Unpaid carers provide critical support for people with health and social care needs. The majority of recipients of unpaid care are older parents or spouses and partners, and changes in the make-up of our population indicate that the number of dependent older people in the UK will increase by 113% by 2051.
Supporting those who provide unpaid care to older people is therefore hugely important, and evidence is needed on how best to do this. The support provided by carers is often physically and emotionally demanding, with consequences for carers’ own health and wellbeing.
In this work, PHE commissioned Newcastle University to:
To address these aims, a rapid review of existing evidence reviews (an ‘umbrella review’) was conducted, alongside analysis of data on carers (for any population) from the NHS England GP Patient Survey. The main findings are:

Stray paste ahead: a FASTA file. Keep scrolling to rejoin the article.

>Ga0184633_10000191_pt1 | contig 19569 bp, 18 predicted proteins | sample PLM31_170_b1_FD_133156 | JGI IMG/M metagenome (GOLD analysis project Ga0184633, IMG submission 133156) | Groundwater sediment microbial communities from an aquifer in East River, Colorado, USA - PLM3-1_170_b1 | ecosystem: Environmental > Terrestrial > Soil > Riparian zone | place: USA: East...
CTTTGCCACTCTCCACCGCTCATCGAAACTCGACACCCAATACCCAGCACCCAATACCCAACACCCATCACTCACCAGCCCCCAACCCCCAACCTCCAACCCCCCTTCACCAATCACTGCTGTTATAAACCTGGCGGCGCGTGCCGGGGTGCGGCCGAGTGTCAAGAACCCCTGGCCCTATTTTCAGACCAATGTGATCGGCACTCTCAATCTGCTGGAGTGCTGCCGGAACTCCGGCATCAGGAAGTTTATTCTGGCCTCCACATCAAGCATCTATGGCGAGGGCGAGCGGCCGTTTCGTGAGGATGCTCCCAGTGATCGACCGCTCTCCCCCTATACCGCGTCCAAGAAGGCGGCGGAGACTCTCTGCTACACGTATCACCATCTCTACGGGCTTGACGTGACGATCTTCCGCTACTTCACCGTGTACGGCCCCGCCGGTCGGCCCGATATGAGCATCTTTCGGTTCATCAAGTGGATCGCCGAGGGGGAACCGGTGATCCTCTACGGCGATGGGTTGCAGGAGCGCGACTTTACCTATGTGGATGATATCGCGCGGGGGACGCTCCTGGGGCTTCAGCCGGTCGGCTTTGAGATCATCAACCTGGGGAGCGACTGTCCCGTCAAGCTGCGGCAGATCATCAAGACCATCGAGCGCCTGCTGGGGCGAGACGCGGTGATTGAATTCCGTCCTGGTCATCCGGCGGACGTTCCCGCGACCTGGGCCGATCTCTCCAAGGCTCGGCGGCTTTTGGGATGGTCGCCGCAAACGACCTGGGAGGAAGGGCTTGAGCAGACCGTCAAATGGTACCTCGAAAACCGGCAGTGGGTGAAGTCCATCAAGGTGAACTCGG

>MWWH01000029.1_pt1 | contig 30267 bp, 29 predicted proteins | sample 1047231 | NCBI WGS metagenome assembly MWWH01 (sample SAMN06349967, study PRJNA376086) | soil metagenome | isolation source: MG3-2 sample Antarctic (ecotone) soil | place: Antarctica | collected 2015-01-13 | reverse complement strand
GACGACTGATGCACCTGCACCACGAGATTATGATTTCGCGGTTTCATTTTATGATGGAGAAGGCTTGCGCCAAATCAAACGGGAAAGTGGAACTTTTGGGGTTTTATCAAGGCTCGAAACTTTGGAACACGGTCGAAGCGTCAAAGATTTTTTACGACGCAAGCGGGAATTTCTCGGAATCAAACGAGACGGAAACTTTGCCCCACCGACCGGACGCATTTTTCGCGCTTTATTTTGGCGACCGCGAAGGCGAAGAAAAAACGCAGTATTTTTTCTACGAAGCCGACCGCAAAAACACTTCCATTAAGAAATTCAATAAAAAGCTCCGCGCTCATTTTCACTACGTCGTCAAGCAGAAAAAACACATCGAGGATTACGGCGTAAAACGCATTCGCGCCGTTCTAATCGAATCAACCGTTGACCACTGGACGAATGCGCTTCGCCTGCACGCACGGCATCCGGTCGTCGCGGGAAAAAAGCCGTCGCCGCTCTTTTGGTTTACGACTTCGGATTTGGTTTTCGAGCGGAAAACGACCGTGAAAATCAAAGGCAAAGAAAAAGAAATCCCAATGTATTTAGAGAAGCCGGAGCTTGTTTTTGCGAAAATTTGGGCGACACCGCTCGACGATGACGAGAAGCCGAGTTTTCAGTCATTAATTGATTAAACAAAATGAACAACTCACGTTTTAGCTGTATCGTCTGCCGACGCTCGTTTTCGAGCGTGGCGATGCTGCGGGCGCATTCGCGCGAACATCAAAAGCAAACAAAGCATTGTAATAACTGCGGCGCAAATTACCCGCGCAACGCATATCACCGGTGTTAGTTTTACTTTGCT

This report proposes a logic model as a tool for evaluating the impact of carer interventions.
It also includes ‘access enablers’ as important in ensuring that carers are connected with relevant services and interventions on offer. Social prescribing is one of these enablers.